By Brenna Owen, The Canadian Press
A wildfire moving down the mountain toward Wilson’s Landing, B.C., made an “unearthly” howling sound as it stirred up winds to become a “self-feeding beast,” said the fire chief of the community on the western shore of Okanagan Lake.
Paul Zydowicz said his team had been monitoring the blaze and helping residents of nearby Traders Cove reduce fire risks around their homes, but once the flames crested the mountain and began burning downslope, they knew it was a “done deal.”
The firefighters waited in Traders Cove until the “ember showers” started around 7 p.m. on Aug. 17, “and then it just exploded,” he said in an interview Saturday.
“As the fire activity became unbearable, we would pull back, and as the fire front blew through, we would go back in,” he said of their strategy.
“We basically allow for the worst of it to come through and then we come back in and try and save as much as possible.”
Zydowicz is among 13 of 24 members of the Wilson’s Landing Fire Department who had lost their own homes by the time the blaze subsided, he said.
He and his wife plan to rebuild on their property and most of his crew members have expressed similar desires, although he said some may choose to leave the community that fluctuates between 500 and 1,500 residents throughout the year.
The fire chief said two members of his team were injured battling the fast-moving blaze — one suffering second degree burns to his face while the other has a fractured wrist — but they wanted to get back to work as soon as possible.
“I always knew they were amazing,” he said of his team.
“But now it’s being displayed for everyone, how much integrity and dedication to this job this fire department has, and other departments also.”
Zydowicz said support from the community has kept the firefighters going.
“We went to a call and came back to having nothing,” he said.
“You don’t really understand that you don’t have anything until you go, ‘Okay, well I’m gonna go get changed, but I have no clothes to change into.'”
The Kelowna-based charity Mamas for Mamas stepped up to provide basic necessities, he said, and further donations have followed.
Zydowicz said his message to his team is that they will be OK.
“We have a portion of the community that has not been destroyed. It’s a lot easier to rebuild when you have neighbours,” he said.
“We have an incredible community spirit … We just have to be resilient.”
In nearby West Kelowna, B.C., Fire Chief Jason Brolund told a briefing that “it’s all about emotions” as firefighters and residents begin to process the devastation.
Brolund said he and his crews are “gutted by the losses” of more than 170 homes in his community and others on the shores of Okanagan Lake.
But he said they’re starting to breathe “a collective sigh, although very cautiously,” given the hot, sunny weather in the forecast for the province’s southern Interior.
“We’re not letting our guard down,” he said Saturday.
Community support has been like “fuel” for his crews, he said, from children stopping by with encouraging signs to the meals being prepared for firefighters.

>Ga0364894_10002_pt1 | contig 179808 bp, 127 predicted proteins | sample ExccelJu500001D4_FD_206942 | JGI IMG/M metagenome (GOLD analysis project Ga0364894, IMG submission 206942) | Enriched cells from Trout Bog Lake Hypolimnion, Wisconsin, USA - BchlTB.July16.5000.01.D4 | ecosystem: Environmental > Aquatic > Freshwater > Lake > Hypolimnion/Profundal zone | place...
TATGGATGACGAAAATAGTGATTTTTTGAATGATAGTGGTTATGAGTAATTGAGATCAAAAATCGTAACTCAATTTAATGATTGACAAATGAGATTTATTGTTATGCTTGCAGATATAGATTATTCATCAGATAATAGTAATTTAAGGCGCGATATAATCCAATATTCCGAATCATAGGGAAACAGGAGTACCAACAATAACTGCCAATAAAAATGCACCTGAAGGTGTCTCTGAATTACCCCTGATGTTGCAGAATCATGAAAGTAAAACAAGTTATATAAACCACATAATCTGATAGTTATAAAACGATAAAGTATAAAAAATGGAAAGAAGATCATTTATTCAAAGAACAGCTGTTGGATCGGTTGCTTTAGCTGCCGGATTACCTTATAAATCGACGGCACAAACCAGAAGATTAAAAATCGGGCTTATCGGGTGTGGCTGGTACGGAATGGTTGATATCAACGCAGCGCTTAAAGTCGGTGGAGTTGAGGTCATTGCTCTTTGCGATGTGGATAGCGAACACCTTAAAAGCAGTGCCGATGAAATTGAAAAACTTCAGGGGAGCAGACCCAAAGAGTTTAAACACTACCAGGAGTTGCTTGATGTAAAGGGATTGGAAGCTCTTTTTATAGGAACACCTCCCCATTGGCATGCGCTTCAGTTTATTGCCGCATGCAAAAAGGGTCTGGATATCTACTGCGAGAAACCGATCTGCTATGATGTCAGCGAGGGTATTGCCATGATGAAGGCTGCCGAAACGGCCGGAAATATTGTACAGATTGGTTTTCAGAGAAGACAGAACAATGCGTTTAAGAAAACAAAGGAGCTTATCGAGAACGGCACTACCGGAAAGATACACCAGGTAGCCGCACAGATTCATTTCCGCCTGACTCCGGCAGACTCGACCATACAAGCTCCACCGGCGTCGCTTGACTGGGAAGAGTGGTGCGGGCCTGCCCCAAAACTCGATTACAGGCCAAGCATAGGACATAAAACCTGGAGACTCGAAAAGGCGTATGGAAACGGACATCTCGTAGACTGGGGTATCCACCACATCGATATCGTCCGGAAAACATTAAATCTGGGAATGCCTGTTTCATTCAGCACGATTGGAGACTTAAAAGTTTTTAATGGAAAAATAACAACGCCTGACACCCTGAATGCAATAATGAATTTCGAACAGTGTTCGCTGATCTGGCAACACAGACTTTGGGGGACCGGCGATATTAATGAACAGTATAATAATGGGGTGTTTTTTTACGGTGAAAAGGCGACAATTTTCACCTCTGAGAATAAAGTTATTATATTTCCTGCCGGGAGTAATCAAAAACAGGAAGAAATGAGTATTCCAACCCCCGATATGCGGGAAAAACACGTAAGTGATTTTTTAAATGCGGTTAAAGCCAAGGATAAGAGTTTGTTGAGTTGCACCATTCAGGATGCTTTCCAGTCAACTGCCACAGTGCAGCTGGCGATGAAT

About 900 people from West Kelowna were allowed to return home on Friday, he said, though active firefighting continues and many remain on evacuation orders.
Orders have rescinded for some on Westbank First Nation lands, while residents of just over 400 properties in the District of Lake Country, on the opposite side of Okanagan Lake, were also allowed to return home Saturday afternoon.
The B.C. government, meanwhile, issued a statement saying mental health supports are available for those affected by wildfires, with disaster psychological support workers deployed to emergency reception centres throughout the Interior.
The McDougall Creek wildfire, responsible for much of the destruction in the West Kelowna area, continues to burn out of control. The blaze has scorched about 123 square kilometres of land since being discovered on Aug. 15.
Emergency authorities have continued to warn boaters to stay off Okanagan Lake in the section between the William R. Bennett Bridge and Fintry Provincial Park to accommodate firefighting aircraft that may make use of the water.
To the north, officials with the Columbia Shuswap Regional District have said the Bush Creek East wildfire has destroyed more than 130 structures and damaged almost 40 more, as crews continue to battle the 430-square-kilometre blaze.
An evacuation order for the Sorrento area has been downgraded, allowing residents of more than 800 properties to return home, although Tracy Hughes, an information officer with the district, said they must remain prepared to leave on short notice.
Larry Read, the communications coordinator for neighbouring Skwlax te Secwepemculecw, said it had been a “very traumatic” week for the community.
Read provided an update on losses, saying 85 structures have been destroyed, while 13 have been partially damaged and 139 did not sustain any damage.
A committee is set to gather this week to begin the planning process for people to return to homes that survived and to rebuild those that did not, he said.
Mike McCulley, an information officer with the BC Wildfire Service, told a briefing Saturday that it had been relatively quiet in terms of fire growth and there’s no major wind in the forecast for the coming days — but conditions are hot and dry.
“We’re seeing fire burn differently than we normally do. We’re seeing it burn deep into the ground, we’re seeing the trees compromised in ways they normally aren’t,” he said. “What that means is we have to proceed with extreme caution.”